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Hope for trapped Idaho miner as void found

BOISE, Idaho - Rescuers trying to reach a trapped silver miner have found open space behind the tons of rock and debris that fell where he was working, raising hope that he'll be found despite dangerous conditions that have hampered rescue efforts.

Workers using a diamond drill to bore a 2-inch hole from another tunnel completed the 180-foot-long tube and used a borehole camera to confirm there is a void in the area where 53-year-old Larry "Pete" Marek had been, Hecla Mining Co. said in a statement Tuesday night.

"The extent of that space, how large is it, I can't say right now," said Stephany Bales, a Hecla spokeswoman. "The importance here is that they were able to find a void, which means there's space, there's open space, which is encouraging."

Workers also bored a 46-foot-long hole through the rubble pile in the collapsed tunnel, and the two holes were allowing fresh air to enter the void, the company's statement said.

Officials at the Lucky Friday Mine, tucked into the forested mountains of the Idaho Panhandle's Silver Valley, had hoped the drilling would find an open area that could have provided Marek refuge behind the cave-in.

Mine officials said the haphazard nature of the collapse means there are likely pockets in the debris, so somebody trapped inside could still be alive.

Instability deep inside the mine forced rescuers to abandon their efforts to keep digging through another 40 feet of collapsed area to reach Marek, said Federal Mine Safety and Health Administration spokeswoman Amy Louviere.

From a new, safer set-off point more than a mile underground, workers will now have to dig through 220 feet of rock, and they advanced through about 24 feet in the last 24 hours, Bales said.

That pace could accelerate, however.

"We'll see how they do now that they're in progress, they're under way and moving forward at this point," Bales said.

Company officials said the conditions underground are unstable, as rescue workers encountered a debris field laden with boulders, twisted wires, mesh and broken concrete that had been used to shore up the tunnel before it caved in.

The company says its new effort will include blasting the rock with a jumbo drill, removing the material and then buttressing the newly exposed ground to keep it from collapsing, too.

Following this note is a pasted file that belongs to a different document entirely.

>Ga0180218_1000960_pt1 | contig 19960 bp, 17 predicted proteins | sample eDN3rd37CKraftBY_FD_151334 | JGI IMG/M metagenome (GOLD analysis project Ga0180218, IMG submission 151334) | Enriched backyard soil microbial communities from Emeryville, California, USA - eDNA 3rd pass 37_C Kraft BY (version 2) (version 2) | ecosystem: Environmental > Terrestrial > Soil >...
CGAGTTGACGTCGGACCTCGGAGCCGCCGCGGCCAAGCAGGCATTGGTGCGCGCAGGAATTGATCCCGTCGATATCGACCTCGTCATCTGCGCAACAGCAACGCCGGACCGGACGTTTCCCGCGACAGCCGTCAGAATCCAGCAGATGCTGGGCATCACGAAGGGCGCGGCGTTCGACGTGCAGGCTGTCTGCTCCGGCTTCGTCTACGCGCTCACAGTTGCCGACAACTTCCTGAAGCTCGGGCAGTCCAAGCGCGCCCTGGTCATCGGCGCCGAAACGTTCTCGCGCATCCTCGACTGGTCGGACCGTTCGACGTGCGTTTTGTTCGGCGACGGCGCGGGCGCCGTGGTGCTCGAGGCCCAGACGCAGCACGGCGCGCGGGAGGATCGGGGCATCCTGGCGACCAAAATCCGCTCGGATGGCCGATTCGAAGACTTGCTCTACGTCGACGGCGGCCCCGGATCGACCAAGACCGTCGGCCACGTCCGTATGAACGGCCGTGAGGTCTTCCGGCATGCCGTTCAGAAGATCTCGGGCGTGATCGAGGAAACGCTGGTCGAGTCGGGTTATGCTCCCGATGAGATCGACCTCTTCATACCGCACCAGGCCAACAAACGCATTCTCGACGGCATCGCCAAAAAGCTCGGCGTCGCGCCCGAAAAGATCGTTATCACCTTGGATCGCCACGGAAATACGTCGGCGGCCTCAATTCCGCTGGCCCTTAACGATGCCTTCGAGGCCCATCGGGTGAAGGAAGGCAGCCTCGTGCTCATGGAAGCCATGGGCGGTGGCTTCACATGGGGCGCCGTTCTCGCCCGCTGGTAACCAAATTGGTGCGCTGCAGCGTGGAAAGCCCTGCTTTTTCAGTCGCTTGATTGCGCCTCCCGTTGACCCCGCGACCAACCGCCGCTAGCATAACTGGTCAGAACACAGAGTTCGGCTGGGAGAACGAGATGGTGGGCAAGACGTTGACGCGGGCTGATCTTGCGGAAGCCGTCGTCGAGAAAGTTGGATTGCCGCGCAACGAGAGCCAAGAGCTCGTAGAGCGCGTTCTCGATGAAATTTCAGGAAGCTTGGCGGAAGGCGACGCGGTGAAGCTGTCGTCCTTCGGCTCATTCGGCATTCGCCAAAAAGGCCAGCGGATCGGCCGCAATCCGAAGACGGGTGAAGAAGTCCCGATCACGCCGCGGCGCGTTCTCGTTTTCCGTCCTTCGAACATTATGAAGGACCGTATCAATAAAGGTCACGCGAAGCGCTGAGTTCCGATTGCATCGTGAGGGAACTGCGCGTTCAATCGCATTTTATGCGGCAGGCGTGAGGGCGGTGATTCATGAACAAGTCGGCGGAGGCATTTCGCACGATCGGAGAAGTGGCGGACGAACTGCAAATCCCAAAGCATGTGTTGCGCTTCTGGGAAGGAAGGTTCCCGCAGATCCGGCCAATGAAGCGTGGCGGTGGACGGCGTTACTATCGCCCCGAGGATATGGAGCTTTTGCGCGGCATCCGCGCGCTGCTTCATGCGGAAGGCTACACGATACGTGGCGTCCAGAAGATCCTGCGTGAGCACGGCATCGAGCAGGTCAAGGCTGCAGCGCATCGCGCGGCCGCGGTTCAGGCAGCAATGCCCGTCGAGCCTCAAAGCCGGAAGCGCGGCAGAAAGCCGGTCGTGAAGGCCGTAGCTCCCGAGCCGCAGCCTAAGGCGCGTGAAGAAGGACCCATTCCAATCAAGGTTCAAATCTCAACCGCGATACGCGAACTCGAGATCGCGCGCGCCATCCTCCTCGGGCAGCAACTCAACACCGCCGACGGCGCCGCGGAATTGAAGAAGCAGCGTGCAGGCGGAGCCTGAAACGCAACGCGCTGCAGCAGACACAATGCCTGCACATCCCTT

"The drifting procedure is a standard mining method," Hecla said in a statement.

Before Tuesday's change in plans, workers had been using a remote-controlled digging machine called a mucker, advancing a total of 39 feet into the collapsed area, estimated at as long as 75 feet.

The process of shoring up the caved-in tunnel behind the excavation, to make it safe for rescuers to advance, had been consuming valuable time, with supports placed in only about 4 more feet of tunnel over a span of about 12 hours. Rescuers on Monday more than doubled their estimate on the volume of the collapse: from 10 feet high to 25 feet high.

In the end, however, they could go no further without risking their own lives.

"Rescue operations have been suspended from the west side ... due to worsening ground conditions," Louviere said in a press release. "Further mucking will not be taking place in the caved area at this time."

It's unclear if Marek, a 12-year Hecla employee, had communication equipment at the time of the accident. It could have been left in a vehicle he was using at the time. He likely had water, his lunch pail and protective equipment with him.

Marek and his brother, Mike Marek, another mine worker, had just finished watering down blasted-out rock and ore on existing mining areas when the collapse occurred about 75 feet from the end of the 6,150-foot deep tunnel, according to the company. His brother was able to escape.

They had been working at roughly opposite ends of the stope, or active mining area, when the collapse occurred, with Larry working furthest from the exit.

The family has not commented. Federal officials said many of the family's members work at the mine.

All mining activity has been halted for the rescue effort, Hecla said. Officials said they will focus on how the collapse occurred once the rescue is complete.

The mine in Mullan employs roughly 275 workers, about 50 of whom were underground in various parts of the mine when the collapse occurred, Hennessey said.

On its website, Hecla describes itself as the oldest U.S.-based precious metals mining company in North America and the largest silver producer in the U.S. The Coeur d'Alene company currently produces silver from two mines, Greens Creek and Lucky Friday, which has been operational since 1942.

Silver prices have soared about 38 percent this year, and Hecla is spending $200 million to increase its production of the metal by about 60 percent. The upgrades will extend the life of the Lucky Friday mine beyond 2030.

Hecla appears to have a good record of health and safety at Lucky Friday.

The mine has reported no fatalities dating back to 2000, according to a Mine Safety and Health Administration database. The federal regulator has cited the mine for violations but none in the last year specifically tied to the kind of accident that occurred Friday.

Like mining areas around the world, northern Idaho is not immune to accidents, some of them tragic. Last June, a miner was killed in the Galena Mine in nearby Silverton after a rock slab fell on him.

In 1972, 91 miners were killed in a fire about 3,700 feet underground inside the Sunshine Mine between Kellogg and Wallace.

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